Worldwatch Institute confirms this in its 1999 State of the World report. “In industrial countries, where most of the world’s commercial wood is produced, timber harvest is the primary cause of forest degradation,” says the report. “In developing nations, land clearing for agriculture and grazing combine with timber harvesting to reduce forest area. It is often timber harvesting, accompanied by roads that penetrate the forest and provide access to otherwise inaccessible places, that precipitates land clearing.”

According to Global Witness, “Reducing consumption and the demand for timber and wood products in Japan is key to preserving forests worldwide.” Nevertheless, despite severe criticism from the international community and Japanese NGOs, “massive and unsustainable levels of timber consumption have continued in Japan.”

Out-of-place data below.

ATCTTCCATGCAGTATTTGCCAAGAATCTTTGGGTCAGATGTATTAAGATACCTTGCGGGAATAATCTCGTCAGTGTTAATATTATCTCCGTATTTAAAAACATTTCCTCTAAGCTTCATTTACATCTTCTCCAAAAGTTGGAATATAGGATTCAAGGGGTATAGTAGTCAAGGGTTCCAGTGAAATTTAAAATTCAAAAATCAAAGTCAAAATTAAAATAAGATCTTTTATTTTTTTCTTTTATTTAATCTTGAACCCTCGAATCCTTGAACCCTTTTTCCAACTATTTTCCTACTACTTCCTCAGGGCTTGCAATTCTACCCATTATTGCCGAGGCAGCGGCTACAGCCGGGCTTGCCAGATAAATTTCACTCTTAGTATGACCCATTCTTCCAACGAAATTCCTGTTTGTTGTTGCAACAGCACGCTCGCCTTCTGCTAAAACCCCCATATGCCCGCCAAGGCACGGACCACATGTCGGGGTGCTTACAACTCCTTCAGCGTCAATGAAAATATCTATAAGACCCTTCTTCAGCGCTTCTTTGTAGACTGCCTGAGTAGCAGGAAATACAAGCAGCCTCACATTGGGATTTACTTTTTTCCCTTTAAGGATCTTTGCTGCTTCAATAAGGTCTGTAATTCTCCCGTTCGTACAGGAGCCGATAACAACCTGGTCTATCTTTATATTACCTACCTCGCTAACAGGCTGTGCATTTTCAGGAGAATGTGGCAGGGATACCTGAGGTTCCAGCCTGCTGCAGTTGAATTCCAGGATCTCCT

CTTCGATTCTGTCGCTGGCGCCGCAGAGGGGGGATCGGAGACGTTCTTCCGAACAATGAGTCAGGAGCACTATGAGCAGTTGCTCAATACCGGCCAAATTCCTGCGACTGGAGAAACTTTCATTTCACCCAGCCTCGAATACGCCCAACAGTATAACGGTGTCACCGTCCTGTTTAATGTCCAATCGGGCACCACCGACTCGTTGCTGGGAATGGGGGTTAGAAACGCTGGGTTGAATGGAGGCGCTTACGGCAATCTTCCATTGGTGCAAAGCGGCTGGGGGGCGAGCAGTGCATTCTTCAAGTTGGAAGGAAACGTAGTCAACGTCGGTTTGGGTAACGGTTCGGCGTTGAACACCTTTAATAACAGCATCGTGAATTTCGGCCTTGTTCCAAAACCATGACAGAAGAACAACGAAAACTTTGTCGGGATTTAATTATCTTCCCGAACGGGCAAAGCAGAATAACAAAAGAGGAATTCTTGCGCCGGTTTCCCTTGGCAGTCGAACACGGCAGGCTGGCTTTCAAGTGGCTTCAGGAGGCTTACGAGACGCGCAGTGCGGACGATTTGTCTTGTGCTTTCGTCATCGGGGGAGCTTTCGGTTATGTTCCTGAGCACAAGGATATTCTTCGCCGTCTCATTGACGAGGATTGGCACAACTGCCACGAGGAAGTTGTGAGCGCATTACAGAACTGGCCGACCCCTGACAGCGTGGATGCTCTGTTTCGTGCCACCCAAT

Japan’s voracious consumption has been well documented, according to the report, as have the “exploitative activities of [Japanese] companies overseas.” Rather than reforming their purchasing and consumption patterns, however, “many companies have set up highly efficient public relations departments to counter allegations and deflect attention away from their activities.”

The Big Six general trading companies, or sogo shosha, that Global Witness is particularly concerned about are Mitsubishi Corp., Mitsui & Co. Ltd., Itochu & Co. Ltd., Sumitomo Corp., Marubeni Corp. and Nissho Iwai Corp.